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MOOCS (Massive Online Open Courses): the three best platforms

MOOCs represent a turning point in knowledge dissemination, giving people from all over the world access to resources that would otherwise be inaccessible. And even if the original ideological thrust has been partially lost, they're still an absolutely relevant tool in the educational landscape for young people, students and professionals from all sectors. But what are the best online courses? Let’s see…


Udemy is an online platform with thousands of courses in every category imaginable (education, marketing, IT, design, music and really much more).

The best thing about Udemy is definitely the price. There are many offers and promotions for both new and old members and often the courses are sold at a fraction of their actual value (the focus is on quantity). Therefore, you can find a lot of content for €9.99 or €12.99, sometimes for a limited time.

Udemy is also available in the app, so you can follow the video lessons wherever you want.

To pass a course and get the certificate, you just have to watch the videos. There are usually no exercises, although it would be better to do them for courses that require a bit of practise.


This is an American platform that specialises in information technology courses, both in general and in more specific areas (artificial intelligence, cybersecurity, data science, cloud computing, etc.). Unlike Udemy, the courses are offered by the platform, which isn't open to teachers. They're taught by experts who often work for established companies in the industry (Meta, Google, Amazon, to name a few).

The courses are of guaranteed quality and therefore cost a bit. But there are also free courses that allow you to approach a specific topic.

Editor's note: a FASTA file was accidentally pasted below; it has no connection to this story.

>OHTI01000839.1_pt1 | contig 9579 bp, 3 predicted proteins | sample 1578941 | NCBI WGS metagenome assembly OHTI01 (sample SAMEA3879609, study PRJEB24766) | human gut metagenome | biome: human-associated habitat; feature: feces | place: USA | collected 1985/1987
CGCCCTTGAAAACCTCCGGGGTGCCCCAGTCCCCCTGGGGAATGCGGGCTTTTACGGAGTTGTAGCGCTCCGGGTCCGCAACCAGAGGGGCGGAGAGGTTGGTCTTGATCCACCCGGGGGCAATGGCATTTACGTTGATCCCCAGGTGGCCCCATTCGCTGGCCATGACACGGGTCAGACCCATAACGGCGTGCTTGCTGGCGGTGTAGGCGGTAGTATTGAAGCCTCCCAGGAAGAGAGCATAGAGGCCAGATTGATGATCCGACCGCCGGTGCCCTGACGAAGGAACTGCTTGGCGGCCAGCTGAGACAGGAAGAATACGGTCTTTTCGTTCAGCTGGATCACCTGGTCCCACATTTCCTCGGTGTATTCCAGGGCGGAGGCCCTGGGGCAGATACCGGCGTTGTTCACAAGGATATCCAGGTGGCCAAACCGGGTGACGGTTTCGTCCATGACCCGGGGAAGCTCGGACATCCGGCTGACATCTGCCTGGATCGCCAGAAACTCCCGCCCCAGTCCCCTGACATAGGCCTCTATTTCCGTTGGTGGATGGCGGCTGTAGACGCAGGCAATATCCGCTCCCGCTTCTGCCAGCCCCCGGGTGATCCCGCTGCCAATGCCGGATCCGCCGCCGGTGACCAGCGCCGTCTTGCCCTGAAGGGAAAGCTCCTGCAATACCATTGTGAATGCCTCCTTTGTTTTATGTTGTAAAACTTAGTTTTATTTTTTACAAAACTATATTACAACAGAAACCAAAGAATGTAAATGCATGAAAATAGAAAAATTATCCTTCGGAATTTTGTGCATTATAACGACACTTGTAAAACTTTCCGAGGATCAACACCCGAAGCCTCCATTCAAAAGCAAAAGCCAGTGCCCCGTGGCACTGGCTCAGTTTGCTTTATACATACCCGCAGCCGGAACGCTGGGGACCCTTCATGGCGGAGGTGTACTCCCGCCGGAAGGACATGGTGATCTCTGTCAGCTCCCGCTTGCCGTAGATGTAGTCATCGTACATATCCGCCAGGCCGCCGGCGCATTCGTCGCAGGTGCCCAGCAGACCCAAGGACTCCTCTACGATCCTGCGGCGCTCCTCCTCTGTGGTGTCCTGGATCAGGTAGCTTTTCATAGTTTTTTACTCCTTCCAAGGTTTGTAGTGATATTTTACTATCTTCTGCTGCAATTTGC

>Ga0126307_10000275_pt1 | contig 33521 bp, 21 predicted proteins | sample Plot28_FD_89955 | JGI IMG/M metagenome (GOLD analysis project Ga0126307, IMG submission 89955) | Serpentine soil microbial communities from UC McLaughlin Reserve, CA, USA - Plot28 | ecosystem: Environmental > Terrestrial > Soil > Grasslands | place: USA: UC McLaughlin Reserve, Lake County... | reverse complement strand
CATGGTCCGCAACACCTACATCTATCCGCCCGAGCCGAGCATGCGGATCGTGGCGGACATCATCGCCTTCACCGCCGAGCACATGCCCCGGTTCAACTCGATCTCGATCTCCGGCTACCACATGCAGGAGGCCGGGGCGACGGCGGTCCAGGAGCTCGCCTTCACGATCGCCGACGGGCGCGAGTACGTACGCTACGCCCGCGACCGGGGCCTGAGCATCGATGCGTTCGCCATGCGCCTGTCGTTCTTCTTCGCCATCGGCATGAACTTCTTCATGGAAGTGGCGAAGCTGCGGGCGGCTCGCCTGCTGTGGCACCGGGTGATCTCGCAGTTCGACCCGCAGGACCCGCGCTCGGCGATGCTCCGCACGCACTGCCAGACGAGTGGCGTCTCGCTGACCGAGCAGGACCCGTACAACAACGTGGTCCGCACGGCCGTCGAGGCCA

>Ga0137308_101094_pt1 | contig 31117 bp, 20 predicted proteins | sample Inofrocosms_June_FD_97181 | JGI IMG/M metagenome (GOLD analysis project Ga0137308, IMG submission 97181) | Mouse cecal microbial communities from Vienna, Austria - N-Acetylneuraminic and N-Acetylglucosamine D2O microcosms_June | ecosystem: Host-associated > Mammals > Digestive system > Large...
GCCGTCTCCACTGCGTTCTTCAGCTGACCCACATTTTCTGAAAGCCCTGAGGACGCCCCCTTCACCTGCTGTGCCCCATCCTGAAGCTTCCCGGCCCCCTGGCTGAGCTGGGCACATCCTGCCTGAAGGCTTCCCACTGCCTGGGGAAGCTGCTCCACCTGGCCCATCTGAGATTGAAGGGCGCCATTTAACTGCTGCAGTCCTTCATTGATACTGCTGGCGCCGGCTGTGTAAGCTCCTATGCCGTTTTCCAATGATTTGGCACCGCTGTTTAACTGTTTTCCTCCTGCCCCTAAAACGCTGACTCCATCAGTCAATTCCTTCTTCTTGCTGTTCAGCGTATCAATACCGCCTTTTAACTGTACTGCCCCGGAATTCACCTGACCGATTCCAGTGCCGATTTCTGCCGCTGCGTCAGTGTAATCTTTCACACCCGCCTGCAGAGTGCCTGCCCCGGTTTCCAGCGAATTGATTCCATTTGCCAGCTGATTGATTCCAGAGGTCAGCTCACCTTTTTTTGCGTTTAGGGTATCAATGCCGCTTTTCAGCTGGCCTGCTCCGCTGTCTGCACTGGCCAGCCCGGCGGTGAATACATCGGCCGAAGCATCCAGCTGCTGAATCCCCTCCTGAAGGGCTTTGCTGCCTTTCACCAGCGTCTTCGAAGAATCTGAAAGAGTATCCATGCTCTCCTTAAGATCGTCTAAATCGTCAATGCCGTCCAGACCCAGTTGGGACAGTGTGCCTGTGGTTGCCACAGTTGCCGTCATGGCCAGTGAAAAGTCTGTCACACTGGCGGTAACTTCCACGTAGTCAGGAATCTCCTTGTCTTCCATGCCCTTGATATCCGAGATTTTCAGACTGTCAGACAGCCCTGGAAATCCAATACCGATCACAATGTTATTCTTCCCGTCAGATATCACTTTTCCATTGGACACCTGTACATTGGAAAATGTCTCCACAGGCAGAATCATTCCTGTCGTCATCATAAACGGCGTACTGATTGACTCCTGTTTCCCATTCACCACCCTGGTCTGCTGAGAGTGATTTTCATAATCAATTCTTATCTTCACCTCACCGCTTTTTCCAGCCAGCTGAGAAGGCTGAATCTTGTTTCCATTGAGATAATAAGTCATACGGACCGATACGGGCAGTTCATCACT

Udacity's strength, however, is undoubtedly its "nano-degree" programmes, intensive courses that have nothing to do with university courses, but are of a very high standard precisely because they're taught by industry experts. These "mini-degrees" are intensive courses that usually last 6 months, specialise in a single topic and are supported by a dedicated tutor and a forum where you can interact with other students and moderators.


If Udacity's strength is its nanodegrees, Coursera's is its specialisations, a series of courses (usually 4-5) that can be taken individually but which, when taken together, entitle you to a specific certificate.

The nature of the courses is very simple, usually you just need to watch the videos, read the material and pass the quizzes to get the certificate.


In short, if you always find the right motivation to learn new things and you find online courses convenient because you can complete them at your own pace, we hope we have given you a comprehensive overview of some of the best online course platforms. We hope, with this article, we have made you want to take a MOOC and learn new things. Long live lifelong learning!


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